Answer ... Innovation in the fintech space may be protected under different Norwegian laws relating to the protection of IP rights, as well as laws that prevent the misuse of confidential information (trade secrets). Norway is also a party to several IP treaties. Most of the Norwegian legislation relating to the protection of IP rights is based on and/or harmonised with EU law through the Agreement on the European Economic Area.
Patents: Patents are protected under the Patents Act of 15 December 1967. Patents rights are granted by the Norwegian Industrial Property Office (NIPO). To obtain patent protection, the invention must meet the criteria of novelty, inventive step and industrial application. Patents are valid for 20 years from the filing date. Patents filed with the European Patent Office (EPO) may also be granted effect in Norway through a validation process, as Norway is a member of the EPO. Norway is also party to the Patent Cooperation Treaty, which allows for a simplified application process in several countries.
Copyright: Copyright is protected under the Copyright Act of 15 June 2018. Original literary and artistic works may obtain copyright protection. There is no registration of copyright in Norway and protection is achieved upon creation of the work. Source codes and object codes of software may thus obtain protection through copyright.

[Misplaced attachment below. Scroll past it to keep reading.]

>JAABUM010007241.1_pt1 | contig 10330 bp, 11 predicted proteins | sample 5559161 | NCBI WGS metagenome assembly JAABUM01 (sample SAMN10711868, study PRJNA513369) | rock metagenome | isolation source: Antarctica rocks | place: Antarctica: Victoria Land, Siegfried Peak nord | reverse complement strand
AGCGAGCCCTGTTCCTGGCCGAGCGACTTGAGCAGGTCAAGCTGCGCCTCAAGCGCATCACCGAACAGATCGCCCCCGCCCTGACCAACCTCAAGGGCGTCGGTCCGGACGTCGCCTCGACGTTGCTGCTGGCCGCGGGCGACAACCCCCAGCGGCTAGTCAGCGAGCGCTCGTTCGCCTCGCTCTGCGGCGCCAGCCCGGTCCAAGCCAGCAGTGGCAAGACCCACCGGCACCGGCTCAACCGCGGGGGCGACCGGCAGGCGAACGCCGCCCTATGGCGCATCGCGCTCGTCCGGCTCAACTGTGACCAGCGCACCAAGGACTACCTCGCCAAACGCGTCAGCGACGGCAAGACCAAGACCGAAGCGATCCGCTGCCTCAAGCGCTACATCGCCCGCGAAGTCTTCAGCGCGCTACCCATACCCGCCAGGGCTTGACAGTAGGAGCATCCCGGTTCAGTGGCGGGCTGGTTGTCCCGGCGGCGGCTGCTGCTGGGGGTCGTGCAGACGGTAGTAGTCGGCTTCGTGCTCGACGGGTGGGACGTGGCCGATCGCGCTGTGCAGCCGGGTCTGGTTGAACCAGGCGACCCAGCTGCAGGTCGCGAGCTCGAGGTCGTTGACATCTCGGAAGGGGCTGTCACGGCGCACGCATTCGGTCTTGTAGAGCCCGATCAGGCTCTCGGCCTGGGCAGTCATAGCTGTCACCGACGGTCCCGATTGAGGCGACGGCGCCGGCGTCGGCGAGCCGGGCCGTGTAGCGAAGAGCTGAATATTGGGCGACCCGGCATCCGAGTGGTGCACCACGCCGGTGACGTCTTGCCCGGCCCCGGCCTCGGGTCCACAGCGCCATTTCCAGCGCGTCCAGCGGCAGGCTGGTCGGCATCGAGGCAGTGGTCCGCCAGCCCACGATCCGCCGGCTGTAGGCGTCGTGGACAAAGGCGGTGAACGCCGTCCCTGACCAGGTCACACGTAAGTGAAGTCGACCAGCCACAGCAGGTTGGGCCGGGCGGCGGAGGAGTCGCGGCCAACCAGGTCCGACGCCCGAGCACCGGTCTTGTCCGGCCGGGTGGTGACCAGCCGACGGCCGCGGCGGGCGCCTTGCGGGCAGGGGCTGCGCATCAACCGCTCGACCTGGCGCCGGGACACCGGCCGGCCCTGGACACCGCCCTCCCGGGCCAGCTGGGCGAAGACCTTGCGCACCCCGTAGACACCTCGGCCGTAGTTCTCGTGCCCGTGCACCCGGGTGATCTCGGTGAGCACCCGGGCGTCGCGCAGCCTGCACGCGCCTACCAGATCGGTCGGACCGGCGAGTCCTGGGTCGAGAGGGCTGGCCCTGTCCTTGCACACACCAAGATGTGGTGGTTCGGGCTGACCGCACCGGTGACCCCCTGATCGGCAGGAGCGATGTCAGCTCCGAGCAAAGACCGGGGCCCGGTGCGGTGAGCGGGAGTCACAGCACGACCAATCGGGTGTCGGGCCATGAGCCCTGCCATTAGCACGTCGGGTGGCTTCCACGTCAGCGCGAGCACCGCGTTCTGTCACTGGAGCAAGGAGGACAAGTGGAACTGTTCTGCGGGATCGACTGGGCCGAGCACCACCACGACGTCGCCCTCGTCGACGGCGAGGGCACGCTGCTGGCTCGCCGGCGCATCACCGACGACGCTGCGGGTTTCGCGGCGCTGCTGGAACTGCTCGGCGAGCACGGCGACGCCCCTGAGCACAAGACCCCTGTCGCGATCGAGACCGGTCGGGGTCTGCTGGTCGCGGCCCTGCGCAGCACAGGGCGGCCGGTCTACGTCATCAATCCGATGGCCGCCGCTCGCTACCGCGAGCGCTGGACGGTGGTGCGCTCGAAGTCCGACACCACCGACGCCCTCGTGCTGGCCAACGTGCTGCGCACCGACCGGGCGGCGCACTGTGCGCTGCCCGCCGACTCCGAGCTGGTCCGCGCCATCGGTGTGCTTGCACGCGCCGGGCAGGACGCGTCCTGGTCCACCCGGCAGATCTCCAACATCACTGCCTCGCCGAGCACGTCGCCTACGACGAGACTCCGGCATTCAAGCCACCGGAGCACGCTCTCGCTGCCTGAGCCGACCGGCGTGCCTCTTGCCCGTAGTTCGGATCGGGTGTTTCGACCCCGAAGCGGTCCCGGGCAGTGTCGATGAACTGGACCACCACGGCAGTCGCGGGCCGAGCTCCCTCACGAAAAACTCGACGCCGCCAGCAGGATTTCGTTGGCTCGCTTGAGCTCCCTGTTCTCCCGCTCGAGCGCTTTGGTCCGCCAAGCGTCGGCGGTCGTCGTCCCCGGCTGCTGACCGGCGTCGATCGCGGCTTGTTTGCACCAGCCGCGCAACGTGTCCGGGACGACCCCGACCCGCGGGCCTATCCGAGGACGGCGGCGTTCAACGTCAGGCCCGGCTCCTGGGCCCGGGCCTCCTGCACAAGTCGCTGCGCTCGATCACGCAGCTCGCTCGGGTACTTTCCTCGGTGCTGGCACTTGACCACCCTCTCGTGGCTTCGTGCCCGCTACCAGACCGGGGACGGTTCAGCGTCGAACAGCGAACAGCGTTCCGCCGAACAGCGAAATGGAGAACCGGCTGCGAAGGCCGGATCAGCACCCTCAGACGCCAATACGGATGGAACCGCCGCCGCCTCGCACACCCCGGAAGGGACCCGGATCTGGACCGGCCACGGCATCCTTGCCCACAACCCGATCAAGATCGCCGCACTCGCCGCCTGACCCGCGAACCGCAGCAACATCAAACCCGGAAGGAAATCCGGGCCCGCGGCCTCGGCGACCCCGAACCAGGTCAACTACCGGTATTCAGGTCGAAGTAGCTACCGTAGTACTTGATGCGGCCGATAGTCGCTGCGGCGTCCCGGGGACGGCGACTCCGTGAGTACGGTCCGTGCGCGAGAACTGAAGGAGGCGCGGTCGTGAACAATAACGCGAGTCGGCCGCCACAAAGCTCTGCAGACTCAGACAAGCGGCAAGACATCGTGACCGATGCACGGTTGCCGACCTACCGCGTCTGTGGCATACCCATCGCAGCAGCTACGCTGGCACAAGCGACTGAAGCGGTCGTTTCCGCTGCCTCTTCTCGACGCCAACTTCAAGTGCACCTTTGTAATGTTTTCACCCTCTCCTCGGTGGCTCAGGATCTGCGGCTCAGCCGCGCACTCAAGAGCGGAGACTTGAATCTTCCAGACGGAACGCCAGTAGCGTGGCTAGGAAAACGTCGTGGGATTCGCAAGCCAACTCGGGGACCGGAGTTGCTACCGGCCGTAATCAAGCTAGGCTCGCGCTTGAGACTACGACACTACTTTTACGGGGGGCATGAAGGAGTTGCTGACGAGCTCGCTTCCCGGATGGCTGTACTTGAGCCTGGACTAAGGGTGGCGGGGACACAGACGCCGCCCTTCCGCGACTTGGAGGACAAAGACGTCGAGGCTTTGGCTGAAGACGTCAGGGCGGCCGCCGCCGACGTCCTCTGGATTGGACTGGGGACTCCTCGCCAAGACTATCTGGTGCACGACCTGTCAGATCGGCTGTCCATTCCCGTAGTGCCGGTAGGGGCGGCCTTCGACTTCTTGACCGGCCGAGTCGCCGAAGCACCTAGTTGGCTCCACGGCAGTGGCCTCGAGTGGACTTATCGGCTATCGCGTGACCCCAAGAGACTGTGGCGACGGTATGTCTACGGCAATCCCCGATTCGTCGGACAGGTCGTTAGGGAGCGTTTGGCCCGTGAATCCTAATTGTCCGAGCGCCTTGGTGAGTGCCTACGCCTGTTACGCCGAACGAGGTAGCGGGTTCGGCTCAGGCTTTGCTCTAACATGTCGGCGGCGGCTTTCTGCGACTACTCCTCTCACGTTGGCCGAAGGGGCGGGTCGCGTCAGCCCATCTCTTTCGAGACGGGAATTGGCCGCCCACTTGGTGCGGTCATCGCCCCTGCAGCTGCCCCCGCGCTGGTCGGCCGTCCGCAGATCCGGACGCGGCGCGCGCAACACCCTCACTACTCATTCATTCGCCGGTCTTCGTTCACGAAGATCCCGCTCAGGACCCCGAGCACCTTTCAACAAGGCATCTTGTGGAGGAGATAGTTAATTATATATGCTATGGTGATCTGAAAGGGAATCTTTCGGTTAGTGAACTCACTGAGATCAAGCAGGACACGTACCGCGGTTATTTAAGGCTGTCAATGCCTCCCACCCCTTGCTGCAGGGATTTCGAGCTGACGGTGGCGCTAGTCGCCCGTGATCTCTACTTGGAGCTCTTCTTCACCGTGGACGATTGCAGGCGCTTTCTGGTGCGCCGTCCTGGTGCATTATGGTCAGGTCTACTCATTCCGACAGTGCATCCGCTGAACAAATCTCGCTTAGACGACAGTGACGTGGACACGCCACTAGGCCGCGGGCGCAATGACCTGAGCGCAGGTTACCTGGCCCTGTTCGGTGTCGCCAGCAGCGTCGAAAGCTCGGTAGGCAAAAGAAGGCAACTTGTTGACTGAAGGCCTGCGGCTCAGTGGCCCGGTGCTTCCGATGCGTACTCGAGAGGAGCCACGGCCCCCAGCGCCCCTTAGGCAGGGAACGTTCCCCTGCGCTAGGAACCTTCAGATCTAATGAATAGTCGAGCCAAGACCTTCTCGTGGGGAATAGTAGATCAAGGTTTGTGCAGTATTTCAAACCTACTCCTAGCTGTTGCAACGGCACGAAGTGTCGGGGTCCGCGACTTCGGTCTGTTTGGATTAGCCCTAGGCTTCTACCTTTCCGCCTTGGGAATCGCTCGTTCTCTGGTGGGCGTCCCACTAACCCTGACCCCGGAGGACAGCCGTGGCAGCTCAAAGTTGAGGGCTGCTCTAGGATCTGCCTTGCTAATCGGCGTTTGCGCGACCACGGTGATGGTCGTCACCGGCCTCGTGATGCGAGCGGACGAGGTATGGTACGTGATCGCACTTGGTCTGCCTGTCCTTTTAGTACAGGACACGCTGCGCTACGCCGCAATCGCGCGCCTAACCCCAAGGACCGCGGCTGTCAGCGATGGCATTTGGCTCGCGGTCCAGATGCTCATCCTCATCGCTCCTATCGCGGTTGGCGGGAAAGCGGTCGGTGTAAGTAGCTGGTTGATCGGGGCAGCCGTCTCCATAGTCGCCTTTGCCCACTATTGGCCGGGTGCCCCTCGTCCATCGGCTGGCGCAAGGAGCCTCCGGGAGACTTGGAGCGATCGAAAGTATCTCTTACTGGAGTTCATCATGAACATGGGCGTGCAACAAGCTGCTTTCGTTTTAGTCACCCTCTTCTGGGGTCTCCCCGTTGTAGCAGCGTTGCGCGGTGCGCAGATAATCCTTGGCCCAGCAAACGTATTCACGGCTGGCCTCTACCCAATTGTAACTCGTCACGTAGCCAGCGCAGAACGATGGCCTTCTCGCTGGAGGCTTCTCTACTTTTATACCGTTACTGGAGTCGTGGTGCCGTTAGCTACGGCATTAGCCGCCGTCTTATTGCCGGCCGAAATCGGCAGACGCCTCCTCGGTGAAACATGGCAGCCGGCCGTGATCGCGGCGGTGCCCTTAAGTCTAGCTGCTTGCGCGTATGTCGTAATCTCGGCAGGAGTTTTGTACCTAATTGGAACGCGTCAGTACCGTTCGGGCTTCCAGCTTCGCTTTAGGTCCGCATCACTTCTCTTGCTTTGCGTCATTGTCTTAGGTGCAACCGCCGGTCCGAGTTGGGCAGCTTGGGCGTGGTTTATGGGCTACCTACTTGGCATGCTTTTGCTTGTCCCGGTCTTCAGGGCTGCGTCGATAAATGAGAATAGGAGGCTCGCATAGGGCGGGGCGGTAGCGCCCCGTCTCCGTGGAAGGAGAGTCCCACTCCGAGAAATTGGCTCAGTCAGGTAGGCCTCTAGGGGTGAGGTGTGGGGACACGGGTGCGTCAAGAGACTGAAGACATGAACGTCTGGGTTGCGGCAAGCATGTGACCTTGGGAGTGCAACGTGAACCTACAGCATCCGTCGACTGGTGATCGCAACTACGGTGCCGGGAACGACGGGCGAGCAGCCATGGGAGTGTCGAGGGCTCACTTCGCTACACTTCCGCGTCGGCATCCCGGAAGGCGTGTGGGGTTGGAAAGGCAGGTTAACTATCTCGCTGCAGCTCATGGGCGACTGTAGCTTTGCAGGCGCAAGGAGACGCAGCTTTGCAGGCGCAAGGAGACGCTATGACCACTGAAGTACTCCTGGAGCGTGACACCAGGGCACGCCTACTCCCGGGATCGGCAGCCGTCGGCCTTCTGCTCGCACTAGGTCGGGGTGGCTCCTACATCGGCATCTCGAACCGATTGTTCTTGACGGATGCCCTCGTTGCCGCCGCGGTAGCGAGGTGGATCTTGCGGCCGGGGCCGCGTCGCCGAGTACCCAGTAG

Trademarks: Trademarks are protected under the Trademarks Act of 26 March 2010. Trademark protection is granted either by use or by registration. Trademarks are registered with NIPO and can be obtained for words, slogans, names, logos, figures and images, letters, numbers, packaging, sounds, movements and combinations thereof. Trademarks must be distinctive and be suitable to distinguish the goods and services of one entity from those of others. European trademarks do not cover Norway; however, the holder of a European trademark may apply for a Norwegian trademark with priority from its European trademark. A trademark is valid for 10 years and may be renewed for further 10-year periods thereafter.
Designs: Designs, such as the design of a website, are protected under the Design Act of 14 March 2003. A design right is granted by NIPO and is valid for five years; it may be renewed for further five-year periods thereafter, up to a maximum of 25 years.
Trade secrets and know-how: Section 28 of the Marketing Control Act of 9 January 2009 provides that: “A person who has obtained knowledge or possession of a trade secret in connection with an employment or business relationship or a position of trust shall not exploit the secret unlawfully in the course of trade.” In determining whether information qualifies as a trade secret, three criteria will be considered:
- whether the information is deemed secret information;
- whether the information has a commercial value; and
- whether reasonable steps must have been taken to keep the information secret.
Norway is in the process of passing legislation that will implement the EU Trade Secret Directive. Under this legislation, trade secrets will be afforded broader protection which is more akin to traditional IP rights such as patents, trademarks and copyright.